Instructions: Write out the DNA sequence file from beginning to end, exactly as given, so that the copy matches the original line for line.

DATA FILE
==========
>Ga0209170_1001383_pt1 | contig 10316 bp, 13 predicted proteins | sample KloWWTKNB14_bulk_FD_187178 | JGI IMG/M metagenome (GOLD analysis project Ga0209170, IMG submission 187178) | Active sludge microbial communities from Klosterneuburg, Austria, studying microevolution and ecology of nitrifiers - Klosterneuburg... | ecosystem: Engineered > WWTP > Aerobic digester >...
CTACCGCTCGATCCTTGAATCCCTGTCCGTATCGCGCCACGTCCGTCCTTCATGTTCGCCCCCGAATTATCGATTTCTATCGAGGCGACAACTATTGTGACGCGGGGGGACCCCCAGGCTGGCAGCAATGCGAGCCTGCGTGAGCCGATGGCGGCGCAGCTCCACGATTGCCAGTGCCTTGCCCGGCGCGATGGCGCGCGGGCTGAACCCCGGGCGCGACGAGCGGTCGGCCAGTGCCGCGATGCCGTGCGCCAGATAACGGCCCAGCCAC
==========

>Ga0209170_1001383_pt1 | contig 10316 bp, 13 predicted proteins | sample KloWWTKNB14_bulk_FD_187178 | JGI IMG/M metagenome (GOLD analysis project Ga0209170, IMG submission 187178) | Active sludge microbial communities from Klosterneuburg, Austria, studying microevolution and ecology of nitrifiers - Klosterneuburg... | ecosystem: Engineered > WWTP > Aerobic digester >...
CTACCGCTCGATCCTTGAATCCCTGTCCGTATCGCGCCACGTCCGTCCTTCATGTTCGCCCCCGAATTATCGATTTCTATCGAGGCGACAACTATTGTGACGCGGGGGGACCCCCAGGCTGGCAGCAATGCGAGCCTGCGTGAGCCGATGGCGGCGCAGCTCCACGATTGCCAGTGCCTTGCCCGGCGCGATGGCGCGCGGGCTGAACCCCGGGCGCGACGAGCGGTCGGCCAGTGCCGCGATGCCGTGCGCCAGATAACGGCCCAGCCAC